Plaintiff first argues that Massachusetts officials' alleged inordinate delay in seeking his extradition violated his due process rights. The record shows the plaintiff escaped from a Massachusetts prison in 1974 while serving a life sentence for murder. After his escape, plaintiff used various aliases to evade the authorities. Massachusetts officials initially learned of plaintiff's whereabouts in 1981 when plaintiff was in California. They attempted to extradite him at that time. However, because of Federal charges pending against plaintiff, they were unable to complete extradition proceedings against him. Plaintiff was convicted of Federal income tax fraud and sentenced to nine months in prison. In March 1982, after serving his sentence for tax fraud, plaintiff was transferred to the Federal district court in Chicago to face charges of mail fraud. He was convicted of mail fraud and given a one-year sentence. On February 16, 1983, after serving his sentence for mail fraud, he was transferred from the Metropolitan Correction Center in Chicago to the Cook County jail, where he was held on Illinois misdemeanor charges of deceptive practices. On February 17, 1983, Cook County authorities discovered the plaintiff had escaped from prison while serving a life term for murder. Because of this, Illinois officials dropped the deceptive practices charges against plaintiff and immediately began the extradition process.

• 1 Extradition proceedings are intended to be a summary procedure to return the fugitive to the demanding State. The asylum forum is generally an inappropriate forum in which to raise constitutional questions that generally are appropriate only when raised as a defense to the underlying criminal charge. Such claims must be raised initially in the courts of the demanding State where an appropriate remedy can be fashioned. United States ex rel. McInery v. Shelley (N.D. Ill. 1981), 524 F. Supp. 499, 503.

Illinois, nevertheless, recognizes an exception to this rule. Extradition has been denied on constitutional grounds where extraordinary circumstances exist and fundamental fairness requires a finding that the demanding State forfeited its right to extradite the defendant. (People ex rel. Bowman v. Woods (1970), 46 Ill.2d 572, 575, 264 N.E.2d 151, 153.) The fundamental fairness-due process issue is addressed by the court in its review of extradition proceedings where there has been an inordinate delay in the demanding State seeking extradition that is not attributed to the accused. See People ex rel. Bowman v. Woods (1970), 46 Ill.2d 572, 264 N.E.2d 151; United States ex rel. McInery v. Shelley (N.D. Ill. 1981), 524 F. Supp. 499.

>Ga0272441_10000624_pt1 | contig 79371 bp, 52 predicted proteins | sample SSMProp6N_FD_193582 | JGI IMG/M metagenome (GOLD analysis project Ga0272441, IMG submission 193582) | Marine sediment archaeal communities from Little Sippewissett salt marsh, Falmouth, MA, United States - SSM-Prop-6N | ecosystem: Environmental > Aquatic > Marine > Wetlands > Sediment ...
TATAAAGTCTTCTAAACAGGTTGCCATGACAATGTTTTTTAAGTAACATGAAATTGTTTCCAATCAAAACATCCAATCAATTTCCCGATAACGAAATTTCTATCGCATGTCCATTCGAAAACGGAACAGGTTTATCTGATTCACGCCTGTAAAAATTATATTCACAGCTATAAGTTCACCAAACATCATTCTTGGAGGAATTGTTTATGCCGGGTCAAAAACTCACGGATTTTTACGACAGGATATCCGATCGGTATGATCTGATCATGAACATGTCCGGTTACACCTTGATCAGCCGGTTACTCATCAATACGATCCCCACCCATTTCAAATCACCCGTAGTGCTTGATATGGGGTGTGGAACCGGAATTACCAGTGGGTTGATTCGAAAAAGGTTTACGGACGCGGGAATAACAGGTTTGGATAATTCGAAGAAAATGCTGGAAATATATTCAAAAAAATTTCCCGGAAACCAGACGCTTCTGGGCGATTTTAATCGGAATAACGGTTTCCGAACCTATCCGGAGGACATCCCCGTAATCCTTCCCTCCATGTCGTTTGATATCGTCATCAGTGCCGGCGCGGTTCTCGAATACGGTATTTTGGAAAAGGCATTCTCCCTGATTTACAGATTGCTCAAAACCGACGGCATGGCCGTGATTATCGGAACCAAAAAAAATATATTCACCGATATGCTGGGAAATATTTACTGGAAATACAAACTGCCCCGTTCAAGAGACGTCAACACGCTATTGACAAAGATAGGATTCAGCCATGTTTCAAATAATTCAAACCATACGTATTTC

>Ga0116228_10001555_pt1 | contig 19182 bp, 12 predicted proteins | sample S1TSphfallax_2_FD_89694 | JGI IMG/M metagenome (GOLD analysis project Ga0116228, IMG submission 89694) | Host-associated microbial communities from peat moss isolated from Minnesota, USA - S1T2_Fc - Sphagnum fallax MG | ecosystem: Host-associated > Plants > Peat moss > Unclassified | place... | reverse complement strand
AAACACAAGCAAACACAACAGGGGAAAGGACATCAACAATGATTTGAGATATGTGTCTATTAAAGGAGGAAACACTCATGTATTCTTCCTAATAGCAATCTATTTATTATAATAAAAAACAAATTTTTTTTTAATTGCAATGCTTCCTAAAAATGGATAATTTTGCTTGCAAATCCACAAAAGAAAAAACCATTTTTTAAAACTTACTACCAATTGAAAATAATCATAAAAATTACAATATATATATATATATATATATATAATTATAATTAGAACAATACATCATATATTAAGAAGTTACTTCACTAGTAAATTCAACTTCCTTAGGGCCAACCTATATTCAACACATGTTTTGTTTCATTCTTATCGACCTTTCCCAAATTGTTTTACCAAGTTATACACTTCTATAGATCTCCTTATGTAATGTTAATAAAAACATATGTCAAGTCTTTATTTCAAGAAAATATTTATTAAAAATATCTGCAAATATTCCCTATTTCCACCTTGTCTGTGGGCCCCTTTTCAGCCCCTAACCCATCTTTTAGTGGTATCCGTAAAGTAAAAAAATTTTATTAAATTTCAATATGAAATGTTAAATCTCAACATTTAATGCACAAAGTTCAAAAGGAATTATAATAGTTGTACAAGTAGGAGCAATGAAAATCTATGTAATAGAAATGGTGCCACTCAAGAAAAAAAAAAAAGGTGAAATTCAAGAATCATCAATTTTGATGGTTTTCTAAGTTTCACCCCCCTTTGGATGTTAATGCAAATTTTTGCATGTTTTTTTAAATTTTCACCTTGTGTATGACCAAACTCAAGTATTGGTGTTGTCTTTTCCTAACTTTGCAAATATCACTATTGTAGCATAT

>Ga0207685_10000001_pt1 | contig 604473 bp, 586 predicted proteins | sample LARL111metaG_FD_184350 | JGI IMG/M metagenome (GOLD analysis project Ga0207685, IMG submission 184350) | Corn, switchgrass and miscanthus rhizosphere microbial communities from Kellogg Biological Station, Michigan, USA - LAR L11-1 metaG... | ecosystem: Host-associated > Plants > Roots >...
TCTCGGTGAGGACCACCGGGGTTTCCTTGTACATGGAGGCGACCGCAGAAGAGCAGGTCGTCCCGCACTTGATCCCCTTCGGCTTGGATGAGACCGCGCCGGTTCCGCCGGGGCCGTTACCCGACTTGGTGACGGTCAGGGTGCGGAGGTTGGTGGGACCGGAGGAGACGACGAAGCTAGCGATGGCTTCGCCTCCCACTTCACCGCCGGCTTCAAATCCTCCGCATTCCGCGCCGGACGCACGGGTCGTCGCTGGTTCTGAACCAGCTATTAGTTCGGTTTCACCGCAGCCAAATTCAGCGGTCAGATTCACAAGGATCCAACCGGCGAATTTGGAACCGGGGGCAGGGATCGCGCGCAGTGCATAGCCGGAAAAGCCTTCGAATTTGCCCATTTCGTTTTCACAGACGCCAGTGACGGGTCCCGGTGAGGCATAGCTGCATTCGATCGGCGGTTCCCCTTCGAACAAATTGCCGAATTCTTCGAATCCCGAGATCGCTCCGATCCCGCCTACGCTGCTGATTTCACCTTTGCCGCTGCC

Plaintiff cites People ex rel. Bowman v. Woods (1970), 46 Ill.2d 572, 264 N.E.2d 151, in support of his argument that his due process rights were violated. In People ex rel. Bowman, the petitioner was twice arrested in Illinois on warrants from the State of Alabama for escaping from custody on charges of stealing cows. Alabama failed to follow through on the extradition proceedings by not extraditing petitioner who was released by Illinois officials each time after Alabama failed to follow through. When petitioner was arrested in Illinois a third time on the same Alabama warrant, 13 years after the first arrest, he challenged the third extradition. The court held that because Alabama's dilatory tactics resulted in an unexplained 13-year delay between the first and last extradition proceedings, Alabama had forfeited its right to enforce extradition of Bowman. (46 Ill.2d 572, 575, 264 N.E.2d 151.) The court reasoned that fundamental fairness-due process required the forfeiture of the right to extradite because of the extraordinary circumstances of the unexplained 13-year delay. 46 Ill.2d 572, 575, 264 N.E.2d 151.

• 2 No such extraordinary circumstances exist in plaintiff's case. The 11-year delay between plaintiff's escape and the Massachusetts extradition was due primarily to his evasion of the authorities. Moreover, once Massachusetts officials learned of plaintiff's whereabouts, they began extradition proceedings and diligently followed through on those proceedings. Lastly, the interval between plaintiff's arrest in Illinois by State officials and the filing of the petition for habeas corpus was less than four months, a ...